Insert the words case study into your subject line and most online readers will snap to attention. White papers may get a yawn, but a case study promises real-life solutions and insider tips on how it all really works.
We're not talking Harvard Business School, although the HBS case study approach has revolutionized business education. Short case studies fashioned as marketing vehicles can be surprisingly effective.
So what is the formula for a case study that packs a punch but is digestible enough to appeal to an online reader?
- organize your information with sign posts
- reveal real business pain
- include specific, quantifiable results.
Whether it's the lead article in your e-newsletter or featured content on your site, a well-written case study should:
- build suspense
- have a satisfying conclusion
- solve a generalizable business problem (make money or save money)
If the objective is to showcase your organization's capabilities, it may also propel the reader into the first step of the buying process for your product or service.
In other words, good content isn't just fun to read. It should set in motion a sequence of visitor thoughts and actions that ultimately lead to a sale.
Customer Profiles, Success Stories or Case Studies
Personally, I like “case study.” It suggests a story with a beginning, middle and end--a tidy resolution.
It doesn't matter what you call them. Just be consistent. And recognize that visitors to your site aren't dumb. They know why you're including case studies.
Is It a Challenge with a Result? A Problem with a Solution?
Whatever nomenclature you decide on, stick with it. Three subheads work well as signposts for your readers. As an example:
- current situation
A consistent organization to your case studies makes them easier to grasp--and also easier to write. If the case study is on your site, use a consistent layout on the page as well.
Snack, Bite, Meal
(Thanks to E-Write Online for this phrase, which is a good reminder of how to write for the Web.)
In other words, consider writing a case study in several levels. The top one is your signpost subheads with a summary blurb under each. Readers who want to know more can click through to a complete version that goes into more detail.
What Makes a Great Case Study
I asked Ellis Booker, editor of BtoB magazine, for his tips. He's been publishing a “from the trenches” case study in BtoB Hands-On, the print pub's free weekly e-newsletter, since January, 2002. He swears by his formula.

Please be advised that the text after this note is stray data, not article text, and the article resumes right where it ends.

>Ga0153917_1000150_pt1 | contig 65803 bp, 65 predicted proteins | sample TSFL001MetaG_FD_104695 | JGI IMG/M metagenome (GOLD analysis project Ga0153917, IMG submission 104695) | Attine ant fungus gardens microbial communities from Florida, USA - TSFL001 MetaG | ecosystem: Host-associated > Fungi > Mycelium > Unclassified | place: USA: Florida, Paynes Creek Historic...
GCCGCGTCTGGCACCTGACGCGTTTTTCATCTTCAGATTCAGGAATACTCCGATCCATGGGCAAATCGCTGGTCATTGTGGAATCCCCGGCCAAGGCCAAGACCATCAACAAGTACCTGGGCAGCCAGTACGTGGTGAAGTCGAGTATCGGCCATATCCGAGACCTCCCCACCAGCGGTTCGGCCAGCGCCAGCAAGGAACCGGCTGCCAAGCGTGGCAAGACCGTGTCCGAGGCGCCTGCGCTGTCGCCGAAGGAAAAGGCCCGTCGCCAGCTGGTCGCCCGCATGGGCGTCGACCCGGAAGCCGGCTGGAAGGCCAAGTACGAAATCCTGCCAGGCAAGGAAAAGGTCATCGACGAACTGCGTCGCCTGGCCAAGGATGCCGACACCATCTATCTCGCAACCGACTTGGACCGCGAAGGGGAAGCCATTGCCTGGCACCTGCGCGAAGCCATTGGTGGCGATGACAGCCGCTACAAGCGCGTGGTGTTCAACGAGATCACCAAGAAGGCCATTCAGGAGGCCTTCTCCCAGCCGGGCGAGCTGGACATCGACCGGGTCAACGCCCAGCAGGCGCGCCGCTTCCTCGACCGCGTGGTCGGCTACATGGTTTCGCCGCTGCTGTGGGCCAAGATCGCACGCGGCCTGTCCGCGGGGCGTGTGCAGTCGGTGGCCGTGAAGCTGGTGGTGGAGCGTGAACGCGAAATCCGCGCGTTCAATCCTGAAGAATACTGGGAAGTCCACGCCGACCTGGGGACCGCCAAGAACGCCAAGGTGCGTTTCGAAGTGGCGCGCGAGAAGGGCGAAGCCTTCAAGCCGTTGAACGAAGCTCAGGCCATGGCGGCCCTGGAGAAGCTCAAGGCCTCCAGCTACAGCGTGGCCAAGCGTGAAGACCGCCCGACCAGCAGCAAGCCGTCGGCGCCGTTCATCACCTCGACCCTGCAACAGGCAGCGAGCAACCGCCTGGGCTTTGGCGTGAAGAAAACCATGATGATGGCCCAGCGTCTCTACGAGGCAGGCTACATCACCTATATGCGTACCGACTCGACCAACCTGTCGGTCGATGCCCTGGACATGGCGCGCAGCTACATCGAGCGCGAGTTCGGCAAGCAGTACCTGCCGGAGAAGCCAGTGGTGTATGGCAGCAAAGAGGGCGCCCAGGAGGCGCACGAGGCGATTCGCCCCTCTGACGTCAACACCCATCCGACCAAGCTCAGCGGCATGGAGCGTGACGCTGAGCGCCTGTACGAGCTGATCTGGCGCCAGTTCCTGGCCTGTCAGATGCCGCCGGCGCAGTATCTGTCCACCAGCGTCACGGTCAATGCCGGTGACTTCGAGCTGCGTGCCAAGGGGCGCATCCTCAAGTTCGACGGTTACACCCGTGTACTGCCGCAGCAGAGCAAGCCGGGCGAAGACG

Short, Candid and Revealing
The best case studies, Booker said, are ones “that sound like a legitimate problem. The reader wants candor. They want to see the pain point. Readers want something to be revealed.”
Even more effective is a story that says, “We screwed up.” It should offer “a dialectic. Readers like opposing points of view.”
The case study “has to be specific and easily digestible. It has to be tactical information that can be generalized,” he said. “Unless you have results, the case study is not nearly as powerful as it should be.”
Stick to a Word Count
Booker assigns a limit of around 300 words to his writers, although most of BtoB's case studies are a bit longer. A more reasonable word count is 500 words. If your readers can't skim quickly to get the gist, you're wasting your efforts.
Beware of Letting PR Folks Write Your Case Studies
GE Commercial Finance is a mega, content rich site filled with case studies (GE calls them success stories) that showcase the conglomerate's many corporate financing capabilities.
Unfortunately, someone included the sub-head "GE Advantage" in every one of them. This significantly undercuts their usefulness as credible marketing tools.
If you must delegate the writing of a case study to your PR folks, be prepared to take an editor's pen to the copy they submit. Strike out the Pollyanna, oh-we're-wonderful tone. And slash the marketing speak.
Developing Case Studies is Part of Knowledge Management
Whether your company is large or small, you've got stories to tell--about customers, competitors or yourself. Generating case studies for your Web site or e-newsletter is one way to harness your knowledge-based assets.
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